These are vital gifts to give the young people in your life. Give generously.
2014 may possibly go down as the busiest year ever in the Lawrence household. It began with a Seahawks SuperBowl victory and celebration, and included a wedding, a move, and a back injury (all in the same month). And it seems like a steady flow of guests ever since. After all that, Arlyn and I did carve out some time to explore some of our own beautiful State of Washington. We explored the Yakima Valley and the gorgeous hidden jewel that is Walla Walla and all the sites and tastings that the east side of our state had to offer.
A nice meal in downtown Walla Walla, WA (which is on Fodor’s List of the 10 Best Small Towns in America)
We toured the Westside’s urban landmarks with our amazing British friends and we explored the pebbled shore of the Dungeness Spit in the wind and rain.
We also took delight…
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If you were to ask either Doug or me what has been the single biggest blessing in our lives, I think we both would unanimously and enthusiastically reply, “Our kids!”
Being the parents of five children has been … shall we say … an active existence. If you had asked me back when they were small what “family togetherness” looks like I would have said, “Crazy!” These days, I get asked all the time, “How did you do it, raising all those kids?” Frankly, I’m not quite sure! I certainly don’t have the energy today that I did back then. (I’m sure glad we started as young as we did. Funny how your energy fades as you age. The spirit may be willing, but the body, well …)
Our brood in autumn of 1997.
I’m grateful that our now (mostly) grown kids have become such great friends of ours and of each other. They are all starting to move out in their own directions in life: college, careers, travel, marriage, starting families, etc. But despite distance and schedules, staying connected to one another is still a high priority to all of us.
Families are incredibly important for a number of reasons, no matter how old you are (and don’t let your teens try to persuade you otherwise). For one, the security and support that come from being in a healthy, loving family are a foundational part of God’s design for humans. We need each other! We need the belonging and community. We need the opportunities to practice patience, kindness, and generosity. We need the “iron sharpening iron” effect of learning to live in harmony with (other) imperfect humans. There’s no better place to learn these graces than in a family.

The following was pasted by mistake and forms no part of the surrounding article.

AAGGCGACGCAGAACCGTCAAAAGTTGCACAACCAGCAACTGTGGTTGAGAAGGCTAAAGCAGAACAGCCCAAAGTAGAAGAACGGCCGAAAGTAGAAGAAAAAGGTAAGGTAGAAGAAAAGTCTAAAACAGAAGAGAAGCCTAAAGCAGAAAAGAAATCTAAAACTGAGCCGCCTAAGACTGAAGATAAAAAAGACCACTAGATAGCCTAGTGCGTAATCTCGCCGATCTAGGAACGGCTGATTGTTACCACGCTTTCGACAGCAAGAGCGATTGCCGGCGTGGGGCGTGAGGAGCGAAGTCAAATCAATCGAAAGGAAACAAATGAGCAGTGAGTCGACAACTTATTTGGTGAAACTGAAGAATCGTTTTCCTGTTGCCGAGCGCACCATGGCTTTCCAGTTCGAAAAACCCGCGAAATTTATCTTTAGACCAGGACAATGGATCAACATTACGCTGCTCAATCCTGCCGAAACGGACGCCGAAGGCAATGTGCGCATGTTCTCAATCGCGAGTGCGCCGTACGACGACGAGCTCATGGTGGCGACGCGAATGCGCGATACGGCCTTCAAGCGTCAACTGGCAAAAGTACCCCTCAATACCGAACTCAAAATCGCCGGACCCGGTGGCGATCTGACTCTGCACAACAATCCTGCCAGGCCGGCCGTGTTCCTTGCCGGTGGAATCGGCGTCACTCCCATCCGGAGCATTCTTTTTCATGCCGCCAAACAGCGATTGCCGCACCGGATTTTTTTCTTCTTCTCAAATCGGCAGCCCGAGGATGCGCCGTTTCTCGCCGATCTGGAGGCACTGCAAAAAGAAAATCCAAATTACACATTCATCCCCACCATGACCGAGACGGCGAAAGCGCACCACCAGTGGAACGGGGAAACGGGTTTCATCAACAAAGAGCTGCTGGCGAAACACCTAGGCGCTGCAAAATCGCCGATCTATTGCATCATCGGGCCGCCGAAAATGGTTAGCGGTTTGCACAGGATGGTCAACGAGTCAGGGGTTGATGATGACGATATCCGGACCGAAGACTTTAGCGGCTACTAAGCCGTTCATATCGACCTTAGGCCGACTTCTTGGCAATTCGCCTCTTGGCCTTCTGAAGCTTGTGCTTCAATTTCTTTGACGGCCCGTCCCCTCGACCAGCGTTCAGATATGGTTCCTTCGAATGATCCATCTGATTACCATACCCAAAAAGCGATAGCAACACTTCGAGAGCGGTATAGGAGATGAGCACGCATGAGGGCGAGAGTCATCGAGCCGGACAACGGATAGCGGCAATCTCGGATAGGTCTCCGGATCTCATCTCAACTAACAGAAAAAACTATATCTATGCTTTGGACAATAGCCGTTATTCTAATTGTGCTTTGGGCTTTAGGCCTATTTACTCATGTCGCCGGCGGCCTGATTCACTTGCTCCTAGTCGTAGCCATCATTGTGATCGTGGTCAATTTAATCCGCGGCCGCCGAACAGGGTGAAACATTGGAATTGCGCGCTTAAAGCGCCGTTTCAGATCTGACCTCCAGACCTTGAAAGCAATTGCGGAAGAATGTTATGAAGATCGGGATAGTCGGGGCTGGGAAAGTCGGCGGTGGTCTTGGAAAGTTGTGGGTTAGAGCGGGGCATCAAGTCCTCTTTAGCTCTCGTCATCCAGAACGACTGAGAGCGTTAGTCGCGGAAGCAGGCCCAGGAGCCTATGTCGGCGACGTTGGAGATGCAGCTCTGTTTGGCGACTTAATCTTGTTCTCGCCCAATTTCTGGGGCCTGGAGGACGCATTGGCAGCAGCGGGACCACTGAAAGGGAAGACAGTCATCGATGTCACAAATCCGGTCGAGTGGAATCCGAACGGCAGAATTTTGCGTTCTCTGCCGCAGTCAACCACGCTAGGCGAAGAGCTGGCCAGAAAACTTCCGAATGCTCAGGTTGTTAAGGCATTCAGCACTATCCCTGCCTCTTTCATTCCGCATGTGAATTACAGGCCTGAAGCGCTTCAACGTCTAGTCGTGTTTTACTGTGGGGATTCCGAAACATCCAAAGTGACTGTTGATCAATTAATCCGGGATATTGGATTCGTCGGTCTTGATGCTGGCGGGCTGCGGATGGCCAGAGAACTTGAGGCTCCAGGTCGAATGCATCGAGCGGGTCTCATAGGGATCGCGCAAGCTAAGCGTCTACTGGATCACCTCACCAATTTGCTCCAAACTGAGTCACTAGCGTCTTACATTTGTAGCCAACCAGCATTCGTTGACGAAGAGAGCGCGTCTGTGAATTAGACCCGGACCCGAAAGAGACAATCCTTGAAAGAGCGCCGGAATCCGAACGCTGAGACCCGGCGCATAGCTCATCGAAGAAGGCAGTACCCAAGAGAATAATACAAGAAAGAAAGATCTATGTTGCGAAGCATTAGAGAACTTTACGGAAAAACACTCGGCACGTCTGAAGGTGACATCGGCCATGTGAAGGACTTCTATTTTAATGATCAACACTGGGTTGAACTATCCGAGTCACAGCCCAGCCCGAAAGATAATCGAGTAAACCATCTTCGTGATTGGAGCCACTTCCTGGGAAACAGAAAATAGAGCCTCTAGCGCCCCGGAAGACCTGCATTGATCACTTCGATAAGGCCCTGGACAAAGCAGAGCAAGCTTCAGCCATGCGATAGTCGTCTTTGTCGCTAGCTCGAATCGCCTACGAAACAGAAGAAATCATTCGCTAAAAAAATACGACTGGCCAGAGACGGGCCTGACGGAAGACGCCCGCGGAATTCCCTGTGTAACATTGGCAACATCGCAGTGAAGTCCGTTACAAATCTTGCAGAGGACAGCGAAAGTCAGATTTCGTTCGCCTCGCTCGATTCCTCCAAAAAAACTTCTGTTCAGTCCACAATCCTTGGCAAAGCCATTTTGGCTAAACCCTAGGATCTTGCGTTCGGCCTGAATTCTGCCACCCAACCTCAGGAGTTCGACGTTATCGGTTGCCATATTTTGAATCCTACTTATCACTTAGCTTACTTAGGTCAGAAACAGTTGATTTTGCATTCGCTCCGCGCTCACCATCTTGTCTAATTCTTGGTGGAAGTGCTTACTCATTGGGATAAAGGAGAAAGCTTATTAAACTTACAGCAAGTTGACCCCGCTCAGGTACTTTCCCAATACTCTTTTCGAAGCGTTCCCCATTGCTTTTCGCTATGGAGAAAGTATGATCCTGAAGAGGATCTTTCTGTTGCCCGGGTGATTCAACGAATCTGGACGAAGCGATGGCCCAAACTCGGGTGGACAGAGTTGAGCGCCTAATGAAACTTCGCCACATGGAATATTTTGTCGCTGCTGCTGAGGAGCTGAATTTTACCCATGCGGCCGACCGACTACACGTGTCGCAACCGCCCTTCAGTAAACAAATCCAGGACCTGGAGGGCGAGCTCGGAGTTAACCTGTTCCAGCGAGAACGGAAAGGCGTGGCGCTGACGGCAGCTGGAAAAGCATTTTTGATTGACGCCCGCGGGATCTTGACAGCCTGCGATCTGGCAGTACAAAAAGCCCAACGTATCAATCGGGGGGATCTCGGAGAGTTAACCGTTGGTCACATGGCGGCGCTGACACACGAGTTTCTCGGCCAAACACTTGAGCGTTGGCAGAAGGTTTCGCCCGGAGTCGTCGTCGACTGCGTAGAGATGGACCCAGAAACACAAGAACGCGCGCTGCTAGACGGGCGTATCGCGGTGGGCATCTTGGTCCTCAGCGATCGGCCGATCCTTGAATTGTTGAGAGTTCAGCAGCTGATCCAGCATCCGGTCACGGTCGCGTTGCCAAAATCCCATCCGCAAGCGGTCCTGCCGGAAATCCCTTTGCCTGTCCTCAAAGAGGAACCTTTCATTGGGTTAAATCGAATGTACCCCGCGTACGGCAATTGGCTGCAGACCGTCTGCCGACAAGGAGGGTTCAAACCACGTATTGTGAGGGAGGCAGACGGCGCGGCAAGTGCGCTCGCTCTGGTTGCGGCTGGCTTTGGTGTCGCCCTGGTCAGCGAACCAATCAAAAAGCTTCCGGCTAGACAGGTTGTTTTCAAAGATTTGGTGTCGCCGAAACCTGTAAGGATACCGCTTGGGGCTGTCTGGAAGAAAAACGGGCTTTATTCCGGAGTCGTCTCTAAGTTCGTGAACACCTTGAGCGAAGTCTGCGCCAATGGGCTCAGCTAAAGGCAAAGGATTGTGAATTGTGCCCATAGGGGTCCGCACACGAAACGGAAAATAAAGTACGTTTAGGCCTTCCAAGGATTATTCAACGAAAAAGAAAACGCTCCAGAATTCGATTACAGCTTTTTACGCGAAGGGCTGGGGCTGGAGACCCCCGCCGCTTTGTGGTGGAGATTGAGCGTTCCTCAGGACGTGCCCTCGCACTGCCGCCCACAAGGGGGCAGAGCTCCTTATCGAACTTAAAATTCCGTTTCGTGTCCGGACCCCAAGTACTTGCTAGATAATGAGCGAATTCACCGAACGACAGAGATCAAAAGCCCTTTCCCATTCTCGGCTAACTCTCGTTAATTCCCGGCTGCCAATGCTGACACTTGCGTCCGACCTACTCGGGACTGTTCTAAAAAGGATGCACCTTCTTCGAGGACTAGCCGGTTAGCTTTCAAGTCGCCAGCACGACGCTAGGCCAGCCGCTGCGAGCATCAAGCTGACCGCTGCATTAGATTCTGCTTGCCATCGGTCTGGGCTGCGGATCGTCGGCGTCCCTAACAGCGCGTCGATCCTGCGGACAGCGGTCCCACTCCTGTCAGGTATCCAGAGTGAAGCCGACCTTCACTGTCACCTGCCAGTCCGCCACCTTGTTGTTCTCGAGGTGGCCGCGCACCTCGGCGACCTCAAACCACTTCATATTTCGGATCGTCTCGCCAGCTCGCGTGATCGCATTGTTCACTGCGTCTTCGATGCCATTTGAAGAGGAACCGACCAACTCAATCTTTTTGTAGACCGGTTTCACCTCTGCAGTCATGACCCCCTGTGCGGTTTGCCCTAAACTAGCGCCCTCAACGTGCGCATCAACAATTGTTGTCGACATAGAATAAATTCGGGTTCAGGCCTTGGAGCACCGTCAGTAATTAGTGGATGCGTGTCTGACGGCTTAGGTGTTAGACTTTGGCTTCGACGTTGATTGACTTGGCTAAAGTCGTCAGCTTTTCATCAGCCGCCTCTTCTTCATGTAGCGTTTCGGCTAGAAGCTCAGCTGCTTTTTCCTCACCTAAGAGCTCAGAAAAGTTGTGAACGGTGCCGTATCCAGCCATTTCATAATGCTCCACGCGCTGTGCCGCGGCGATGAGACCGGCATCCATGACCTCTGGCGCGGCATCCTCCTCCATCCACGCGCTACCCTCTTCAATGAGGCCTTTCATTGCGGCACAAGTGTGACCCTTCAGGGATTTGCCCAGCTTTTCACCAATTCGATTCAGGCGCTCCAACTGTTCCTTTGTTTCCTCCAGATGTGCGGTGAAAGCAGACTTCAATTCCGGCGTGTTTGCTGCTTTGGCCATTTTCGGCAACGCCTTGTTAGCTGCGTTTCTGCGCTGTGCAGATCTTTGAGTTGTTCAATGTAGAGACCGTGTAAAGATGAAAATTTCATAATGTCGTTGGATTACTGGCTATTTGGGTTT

Our family has always found that a great way to maintain family togetherness is to play together—to hang out, have fun, and do things we enjoy in each other’s company. That was a lot easier when everyone lived with Mom and Dad. Nowadays, since we aren’t all under the same roof anymore, we have to find new ways to cultivate family togetherness, like our annual Labor Day Family Get-Away where we rent a lodge in the mountains and the whole family “retreats” there for a long weekend of games, swimming, fishing, and food. Everyone has to take a turn preparing a meal, because cooking together is another great way to build family togetherness.
And guess what? It’s still crazy. 🙂
I’m excited to announce the publication of Pulse: Understanding the Vital Signs of Your Business by Frank Coker, a project on which I was delighted to serve as developmental editor.
If you own–or know someone who owns–a business, I hope you’ll order a copy right away. Pulse is full of practical and useful techniques for running a business by the numbers based on “predictive analytics.” I, being a “word person,” personally knew next to nothing about predictive analytics before signing on to work with Frank on this book. But boy, did I learn a lot and I’m so glad I did.
Frank Coker offers the unique perspective of serving as both a faculty business professor at the University of Washington iSchool and CEO of Corelytics (a financial software company). Under his leadership, Corelytics has been recognized as a Top 25 Emerging Vendor and won Intuit’s Grand Prize App of the Year. In Pulse, “Professor Frank’s” easygoing informative style makes easily understandable the important concepts that need to be mastered by business leaders and entrepreneurs who are not experts in financial analytics, and who want to build teams that have a clear picture of where they are headed.
With over 30 expert contributors, Pulse covers an array of topics ranging from Effective Analysis and what your numbers are telling you, Diagnosis, Symptoms vs. Problems, Metrics that Matter Most, Strategic Cash Management, and Activating Your Team. This book is a great practical guide to running a healthy business.
And since I am not only an editor but also a business owner, that’s important information I’m glad to have in my hip pocket. 🙂
Quotes and Endorsements for Pulse: Understanding the Vital Signs of Your Business
“Running a business is a LOT harder than most people think. Frank Coker offers the insights and framework for starting, growing, and sustaining a business with essential methods to manage metrics and analytics.”
-Mike Eisenberg, Ph.D., Dean Emeritus & Professor and academic entrepreneur,
University of Washington’s Information School
“Are your investments in people and assets really producing meaningful results? Supplying your value-based partners with real, measured insight as to how you are driving results together is priceless. This books shows you how to get there.”
–David Nour, Author, thought leader in Relationship Economics®
“Learning to read and interpret financial data is imperative to understanding a small business. But not just reciting the sums at the bottom of a balance sheet. This means fully understanding what these elements actually mean, what they are based on, and what they predict about the future.”
–Jeff Levy, Author, Making the Jump
“This brings complex business analytics to business owners who are not financial experts
in an easy-to-understand view of what is happening in their business .”
– Harry Bruce, Ph.D., Dean of the University of Washington Information School